By: Diane Stirling
Have you ever posted something on Facebook that you later came to regret?
If so, you might make a good study subject for—or at least be interested in the findings of – research that is being conducted by a School of Information Studies (iSchool) faculty member.
Assistant Professor Yang Wang has been awarded a project subcontract to research online privacy behavior and the effects of online “nudging” tools. The project grant of $17,316 continues his research relationship with the CyLab at Carnegie Mellon University (CMU), where Wang worked for two years before coming to Syracuse University. This is part of the CMU project titled “Nudging Users Toward Privacy” funded by the National Science Foundation (NSF).
Two concepts from the field of behavioral economics underpin the study, Wang explained. “Nudging” holds that humans are sometimes not rational thinkers. Rather, they have systematic and predictable cognitive and behavioral biases in the way they make rational decisions, and those decisions can be influenced. In hyperbolic time discounting, it’s known that humans tend to overestimate immediate positive benefits of an action and underestimate an action’s negative future consequences–lessons many people have learned the hard way on social media after posting things “in the heat of the moment,” Wang explained. “People tend to overvalue immediate gratification but tend not to think about the long-term significance of their decisions, so that’s what we set out to study,” he said.
The grant will fund experiments expanding earlier studies. Adult volunteer subjects participating in these longitudinal field experiments will be shown nudging designs that remind, advise, and warn them of potential privacy concerns and consequences regarding the content they are about to post to Facebook —before they actually do so.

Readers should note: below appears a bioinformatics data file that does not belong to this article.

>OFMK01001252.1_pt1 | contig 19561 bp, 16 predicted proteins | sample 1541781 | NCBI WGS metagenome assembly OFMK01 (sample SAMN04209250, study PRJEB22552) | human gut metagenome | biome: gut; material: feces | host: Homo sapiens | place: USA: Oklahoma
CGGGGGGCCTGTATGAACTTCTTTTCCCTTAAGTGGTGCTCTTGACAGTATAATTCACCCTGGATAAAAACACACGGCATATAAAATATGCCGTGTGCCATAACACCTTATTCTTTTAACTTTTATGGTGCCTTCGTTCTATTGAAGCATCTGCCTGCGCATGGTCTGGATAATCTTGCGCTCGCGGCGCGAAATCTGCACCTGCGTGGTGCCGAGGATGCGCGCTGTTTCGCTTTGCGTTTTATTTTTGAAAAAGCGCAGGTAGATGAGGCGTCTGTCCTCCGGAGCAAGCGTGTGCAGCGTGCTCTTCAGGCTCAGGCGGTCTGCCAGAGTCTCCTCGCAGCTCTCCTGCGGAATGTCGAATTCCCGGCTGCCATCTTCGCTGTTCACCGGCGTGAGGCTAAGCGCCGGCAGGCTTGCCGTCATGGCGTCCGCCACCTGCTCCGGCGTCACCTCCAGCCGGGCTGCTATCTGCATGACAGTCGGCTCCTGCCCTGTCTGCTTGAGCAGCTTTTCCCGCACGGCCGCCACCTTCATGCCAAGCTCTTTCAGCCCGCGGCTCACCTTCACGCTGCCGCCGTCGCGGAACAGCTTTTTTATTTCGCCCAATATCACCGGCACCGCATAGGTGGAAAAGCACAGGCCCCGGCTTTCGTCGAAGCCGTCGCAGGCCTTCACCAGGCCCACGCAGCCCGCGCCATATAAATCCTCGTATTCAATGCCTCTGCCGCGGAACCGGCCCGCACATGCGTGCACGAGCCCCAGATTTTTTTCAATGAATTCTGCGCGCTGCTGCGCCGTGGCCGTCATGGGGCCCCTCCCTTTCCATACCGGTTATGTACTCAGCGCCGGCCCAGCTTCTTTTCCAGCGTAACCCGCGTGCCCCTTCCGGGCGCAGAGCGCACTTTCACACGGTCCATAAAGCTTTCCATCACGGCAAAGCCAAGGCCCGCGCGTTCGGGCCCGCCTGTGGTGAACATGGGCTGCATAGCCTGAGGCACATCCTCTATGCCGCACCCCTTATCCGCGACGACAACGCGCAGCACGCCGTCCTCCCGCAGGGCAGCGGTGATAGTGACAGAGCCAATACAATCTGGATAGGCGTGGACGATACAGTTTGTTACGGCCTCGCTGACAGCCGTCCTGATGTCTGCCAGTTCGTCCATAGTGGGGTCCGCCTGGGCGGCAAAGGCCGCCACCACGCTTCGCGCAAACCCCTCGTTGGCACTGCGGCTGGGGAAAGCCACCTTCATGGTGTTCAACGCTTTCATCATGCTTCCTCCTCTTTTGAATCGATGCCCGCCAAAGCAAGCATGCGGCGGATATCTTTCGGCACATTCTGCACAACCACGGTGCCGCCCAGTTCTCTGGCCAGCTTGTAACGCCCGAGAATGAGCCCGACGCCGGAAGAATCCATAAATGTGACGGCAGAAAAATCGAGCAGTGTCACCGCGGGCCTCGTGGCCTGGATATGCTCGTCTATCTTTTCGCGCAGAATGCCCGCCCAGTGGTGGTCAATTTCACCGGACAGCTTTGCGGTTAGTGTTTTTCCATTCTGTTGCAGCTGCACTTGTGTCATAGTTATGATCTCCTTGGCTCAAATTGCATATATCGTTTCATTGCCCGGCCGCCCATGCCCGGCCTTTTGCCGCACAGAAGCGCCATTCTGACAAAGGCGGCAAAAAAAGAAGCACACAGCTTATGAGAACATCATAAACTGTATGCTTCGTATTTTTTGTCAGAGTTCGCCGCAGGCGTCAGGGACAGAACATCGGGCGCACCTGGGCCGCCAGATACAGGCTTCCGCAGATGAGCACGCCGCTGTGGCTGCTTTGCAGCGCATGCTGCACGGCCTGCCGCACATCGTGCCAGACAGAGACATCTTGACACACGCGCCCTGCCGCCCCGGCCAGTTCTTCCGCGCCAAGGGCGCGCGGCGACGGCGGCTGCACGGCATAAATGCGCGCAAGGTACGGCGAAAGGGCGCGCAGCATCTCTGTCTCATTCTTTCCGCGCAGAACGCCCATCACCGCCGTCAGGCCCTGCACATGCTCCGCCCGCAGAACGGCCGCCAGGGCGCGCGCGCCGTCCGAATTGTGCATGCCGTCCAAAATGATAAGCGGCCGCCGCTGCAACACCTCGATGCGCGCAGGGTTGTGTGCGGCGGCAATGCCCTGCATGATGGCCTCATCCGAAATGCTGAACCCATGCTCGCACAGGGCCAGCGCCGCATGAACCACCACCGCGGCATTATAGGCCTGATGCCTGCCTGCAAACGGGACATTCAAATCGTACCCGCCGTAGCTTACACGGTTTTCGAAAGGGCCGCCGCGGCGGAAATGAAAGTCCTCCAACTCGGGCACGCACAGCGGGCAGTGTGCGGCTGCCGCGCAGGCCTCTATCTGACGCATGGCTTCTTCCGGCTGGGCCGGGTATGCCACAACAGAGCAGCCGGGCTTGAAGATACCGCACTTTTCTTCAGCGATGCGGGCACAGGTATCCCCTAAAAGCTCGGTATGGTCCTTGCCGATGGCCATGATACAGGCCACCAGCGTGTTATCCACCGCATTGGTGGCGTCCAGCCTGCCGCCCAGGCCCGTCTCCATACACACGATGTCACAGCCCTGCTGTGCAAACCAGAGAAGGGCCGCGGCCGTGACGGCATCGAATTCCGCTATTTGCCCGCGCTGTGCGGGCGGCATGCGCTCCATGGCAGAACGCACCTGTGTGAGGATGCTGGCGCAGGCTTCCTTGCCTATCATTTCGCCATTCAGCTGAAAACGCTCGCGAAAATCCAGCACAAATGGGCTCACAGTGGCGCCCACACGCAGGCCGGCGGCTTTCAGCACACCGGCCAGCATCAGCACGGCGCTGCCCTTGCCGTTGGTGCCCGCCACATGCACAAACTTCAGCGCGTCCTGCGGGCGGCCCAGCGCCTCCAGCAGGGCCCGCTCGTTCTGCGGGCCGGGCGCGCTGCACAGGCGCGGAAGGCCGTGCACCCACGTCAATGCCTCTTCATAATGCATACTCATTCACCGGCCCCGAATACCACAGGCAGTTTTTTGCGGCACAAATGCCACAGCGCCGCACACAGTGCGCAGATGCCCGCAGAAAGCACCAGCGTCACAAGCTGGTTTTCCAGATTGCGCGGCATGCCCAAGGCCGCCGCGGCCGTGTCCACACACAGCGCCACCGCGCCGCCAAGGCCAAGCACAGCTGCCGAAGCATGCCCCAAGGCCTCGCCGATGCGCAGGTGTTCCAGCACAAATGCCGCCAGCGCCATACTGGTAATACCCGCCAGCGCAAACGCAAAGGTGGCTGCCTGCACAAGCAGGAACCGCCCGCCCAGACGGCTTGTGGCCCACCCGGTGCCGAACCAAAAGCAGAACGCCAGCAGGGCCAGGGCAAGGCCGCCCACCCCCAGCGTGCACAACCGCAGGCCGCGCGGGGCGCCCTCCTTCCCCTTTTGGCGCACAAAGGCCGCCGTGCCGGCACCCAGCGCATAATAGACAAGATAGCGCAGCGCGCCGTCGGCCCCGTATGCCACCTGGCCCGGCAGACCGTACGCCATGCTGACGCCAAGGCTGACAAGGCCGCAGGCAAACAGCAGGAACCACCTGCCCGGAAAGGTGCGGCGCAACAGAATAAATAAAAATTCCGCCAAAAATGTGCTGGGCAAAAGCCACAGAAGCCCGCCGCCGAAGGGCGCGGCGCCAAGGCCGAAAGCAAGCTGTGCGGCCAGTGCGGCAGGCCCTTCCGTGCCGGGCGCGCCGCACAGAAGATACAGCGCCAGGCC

The nudging designs include, for example, a randomly-selected display of the photos of Facebook friends (contacts who could see the posted content), and a 10-second delay mechanism allowing writers to edit, cancel, or approve of their submission, in advance of its actual posting.
Their effects may work much the way electronic speed-detector signs placed along roadways impact drivers, creating more awareness of possible consequences, Wang explained. The study then looks at the impact of the tools’ presence on decisions made and behaviors changed because of that awareness. That might include how frequently posts are made, the topics and kinds of comments and materials posted, how often people change their privacy settings, and how often they edit and delete previous content, the professor said.
Wang said preliminary study results indicate that nudge cues don’t have the same impact on all users, although some people have undertaken positive behavioral changes because of the nudges. “In particular, the time delay does seem to give people a second chance to pause and rethink,” Wang said. In exit interviews, some posters admit that they cleaned out their friends list after being made aware of the range of people who could see their posts, he noted.
The studies are producing encouraging results, according to Wang. “We want to continue to improve the nudge designs based on feedback from users. We’ll keep running longitudinal field experiments and hopefully be able to design something that will be effective in impacting behavior. We have seen some evidence that these are effective, but it’s still too early to say this has statistically significant effects in the larger population,” he concluded.